No. 1



Translated by Sacha Vichnevski       

The Parallel World of Sergey Kalmykov

                                                                          Genius is the biological tragedy of an artist.
                                                                                                                          Sergey Kalmykov

Which one of the two parallel lines that never cross and run away into eternity is 
superior? Who is better, Repin or Malevich? Or are both of them better? 
Sergey Kalmykov existed in his own special dimension, which was drastically different 
from all the others. This was precisely a case when the life of an artist interlaces with 
his private life. Kalmykov had the reputation of a village idiot, which saved him and 
the freedom of his art from the authorities and from imprisonment. What claims would
you lay on a village idiot? He is harmless, quiet, walks along the streets wearing 
motley, shabby dress and draws and draws…In the Asian city of Alma-Ata where 
the artist lived for over three decades until his death in 1967, such people are 
considered to be marked by the hand of God, which required a sort of respect for
them. People got accustomed to Kalmykov, to his self-sewn trousers with trouser legs
of different colors, to his scarlet beret, to the empty rattling tins dangling from his fancy
jacket. With time he became a unique part of the Alma-Ata city landscape, a kind of 
a hummingbird in the Siberian taiga. 

Whenever he could he would change this decoration, although never abandoning the
overall decorative stylistics of his dress. This is how he was portrayed by the late 
Yuri Dombrovskii (in his novel The College of Unnecessary Things): “The sun was 
setting. The artist was in a hurry. He was wearing a beret of burning colors, dark blue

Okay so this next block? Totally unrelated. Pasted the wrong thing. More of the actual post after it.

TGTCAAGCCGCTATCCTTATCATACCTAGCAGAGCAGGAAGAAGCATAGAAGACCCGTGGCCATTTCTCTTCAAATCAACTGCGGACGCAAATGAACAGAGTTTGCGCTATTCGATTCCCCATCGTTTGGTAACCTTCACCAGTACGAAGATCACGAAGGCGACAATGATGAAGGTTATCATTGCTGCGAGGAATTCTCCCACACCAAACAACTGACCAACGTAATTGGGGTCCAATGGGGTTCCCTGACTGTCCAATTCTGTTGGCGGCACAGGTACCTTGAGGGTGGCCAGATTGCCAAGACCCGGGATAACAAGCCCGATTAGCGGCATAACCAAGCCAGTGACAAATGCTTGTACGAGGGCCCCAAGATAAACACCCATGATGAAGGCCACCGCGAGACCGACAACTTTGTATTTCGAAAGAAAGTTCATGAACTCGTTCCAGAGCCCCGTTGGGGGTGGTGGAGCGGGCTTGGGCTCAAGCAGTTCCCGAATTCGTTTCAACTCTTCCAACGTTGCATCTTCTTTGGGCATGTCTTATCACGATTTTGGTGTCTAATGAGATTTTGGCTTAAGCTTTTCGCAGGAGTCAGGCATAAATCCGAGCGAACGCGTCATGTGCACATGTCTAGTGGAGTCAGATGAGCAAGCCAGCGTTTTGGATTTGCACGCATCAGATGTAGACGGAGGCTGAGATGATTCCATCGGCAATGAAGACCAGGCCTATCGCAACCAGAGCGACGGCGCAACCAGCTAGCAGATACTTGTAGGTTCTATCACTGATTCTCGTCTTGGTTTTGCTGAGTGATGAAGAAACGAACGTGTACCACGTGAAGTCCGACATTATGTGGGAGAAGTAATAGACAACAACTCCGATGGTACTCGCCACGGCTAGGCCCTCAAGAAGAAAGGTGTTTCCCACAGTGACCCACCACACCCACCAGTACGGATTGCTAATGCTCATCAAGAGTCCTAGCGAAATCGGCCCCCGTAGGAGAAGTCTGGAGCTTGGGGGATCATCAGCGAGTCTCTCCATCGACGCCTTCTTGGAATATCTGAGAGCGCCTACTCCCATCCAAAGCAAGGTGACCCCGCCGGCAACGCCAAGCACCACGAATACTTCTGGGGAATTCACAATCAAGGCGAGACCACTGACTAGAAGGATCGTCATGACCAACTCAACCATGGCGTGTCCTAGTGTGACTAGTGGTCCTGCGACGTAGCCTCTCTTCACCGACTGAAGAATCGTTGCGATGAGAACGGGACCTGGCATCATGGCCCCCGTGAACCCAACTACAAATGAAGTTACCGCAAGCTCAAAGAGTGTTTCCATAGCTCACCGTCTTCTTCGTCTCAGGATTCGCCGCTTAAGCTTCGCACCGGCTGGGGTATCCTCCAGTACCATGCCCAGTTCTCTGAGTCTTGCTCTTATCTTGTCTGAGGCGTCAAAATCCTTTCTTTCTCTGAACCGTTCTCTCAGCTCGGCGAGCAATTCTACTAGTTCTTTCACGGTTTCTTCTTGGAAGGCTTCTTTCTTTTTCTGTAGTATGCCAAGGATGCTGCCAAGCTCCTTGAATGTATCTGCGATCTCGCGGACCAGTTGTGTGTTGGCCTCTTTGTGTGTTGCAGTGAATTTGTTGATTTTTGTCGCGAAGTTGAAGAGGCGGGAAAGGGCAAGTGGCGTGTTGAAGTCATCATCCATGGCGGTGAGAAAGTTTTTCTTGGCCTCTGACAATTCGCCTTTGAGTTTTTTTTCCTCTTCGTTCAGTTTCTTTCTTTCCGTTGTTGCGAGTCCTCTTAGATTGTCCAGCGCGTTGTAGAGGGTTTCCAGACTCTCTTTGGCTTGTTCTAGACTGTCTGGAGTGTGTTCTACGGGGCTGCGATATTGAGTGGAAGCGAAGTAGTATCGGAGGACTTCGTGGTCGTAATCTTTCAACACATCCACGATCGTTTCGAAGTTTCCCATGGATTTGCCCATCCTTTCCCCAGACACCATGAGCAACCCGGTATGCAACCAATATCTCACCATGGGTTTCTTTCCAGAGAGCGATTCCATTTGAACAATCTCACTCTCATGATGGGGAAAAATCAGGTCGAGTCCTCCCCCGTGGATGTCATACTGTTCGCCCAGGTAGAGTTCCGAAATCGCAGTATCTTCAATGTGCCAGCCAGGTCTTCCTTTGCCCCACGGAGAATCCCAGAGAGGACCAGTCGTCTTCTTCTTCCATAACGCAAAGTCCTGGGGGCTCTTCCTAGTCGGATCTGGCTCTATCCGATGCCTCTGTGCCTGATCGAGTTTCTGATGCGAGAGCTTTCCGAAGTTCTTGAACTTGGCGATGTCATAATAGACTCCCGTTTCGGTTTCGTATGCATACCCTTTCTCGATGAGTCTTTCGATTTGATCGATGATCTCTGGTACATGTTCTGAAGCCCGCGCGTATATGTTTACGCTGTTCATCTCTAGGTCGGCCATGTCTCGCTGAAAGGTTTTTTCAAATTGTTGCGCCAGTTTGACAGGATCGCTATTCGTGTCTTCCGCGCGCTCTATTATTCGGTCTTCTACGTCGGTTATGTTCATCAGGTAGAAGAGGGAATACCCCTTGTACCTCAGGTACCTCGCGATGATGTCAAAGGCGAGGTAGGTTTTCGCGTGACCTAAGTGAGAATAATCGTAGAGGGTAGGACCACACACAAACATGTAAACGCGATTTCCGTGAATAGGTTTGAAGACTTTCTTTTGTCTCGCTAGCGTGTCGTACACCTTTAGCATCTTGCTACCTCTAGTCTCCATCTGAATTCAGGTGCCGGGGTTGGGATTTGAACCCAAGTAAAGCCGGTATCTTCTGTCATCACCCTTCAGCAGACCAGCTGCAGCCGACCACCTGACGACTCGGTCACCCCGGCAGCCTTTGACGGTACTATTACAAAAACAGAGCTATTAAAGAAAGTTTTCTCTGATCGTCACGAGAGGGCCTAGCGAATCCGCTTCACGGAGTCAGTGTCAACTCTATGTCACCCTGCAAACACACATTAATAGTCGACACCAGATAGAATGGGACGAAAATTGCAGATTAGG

trousers with stripes and a green mantilla with bows. At his side hung a tambourine 
embroidered in smoke and fire. He didn’t dress this way for his own pleasure and 
content, or for the people around him, but for space, Mars, Mercury, for he was “the 
first rate genius of the Earth and of the Universe, decorator and performer at the Abay
Opera and Ballet Theatre, Sergey Ivanovich Kalmykov”, as he used to call himself. 
You would agree that such a figure would not fit in with the stock image of the ordinary
Soviet worker, “a committed soldier fighting for the victory of communism”. Had he 
made for himself a capitalist type checked jacket and cowboy boots with high heels, 
he would probably have had to face administrative measures, even to the point of 
being taken into custody. But somehow it never occurred to anyone to arrest a 
“first-rate genius” of the streets with his easel”. 

“He would work day and night”, continues Dombrovskii, “and not for his 
contemporaries, but for future generations. He didn’t care about the 21st century, he
would work for the 22nd century. He would produce his grandiose cycles, hundreds 
of canvases and sketches in each, for those remote descendants… He did not show 
anything to anyone, perhaps he just did not have time”.

Neither did he sell his works to anyone; sometimes he would give them as presents to 
people he thought pleasant, but never sold them. Poverty in his everyday life followed
him closely; he knew undernourishment and starvation. Every year milk and bread 
were his main food. The furniture in his hovel was made up of packs of old 
newspapers tied up with string. Sure of his destiny, Kalmykov wrote not without 
“One should not be afraid of geniuses. They are nice people. I can judge by myself. 
I am a genius myself. I have no superiority complex. I am very modest and poor. 
Ordinary people in all probability imagine a genius in the following way: High salaries. 
Popularity. Growing fame. All having manuscripts, money. Each nursing his wealth. 
But we modest professional geniuses know: A genius means torn trousers. It means 
socks with holes. It means a worn out coat…” 

Before his death in a hospital ward he would marvel at the taste of hot food. 

Sergey Kalmykov belonged to the masters of the Silver Age of Russian Culture and 
was probably the only one of them who survived till the late 70s, nearly till our own
time. He was a contemporary of Malevich and Kandinsky, Shagal and Filonov. 
In 1910 he entered Zvantseva’s school in Petersburg where he attended classes 
conducted by Mstislav Dobuzhinsky and Kuzma Petrov-Vodkin. After a year of 
study Kalmykov produced the picture Red Horses Bathing. Petrov-Vodkin highly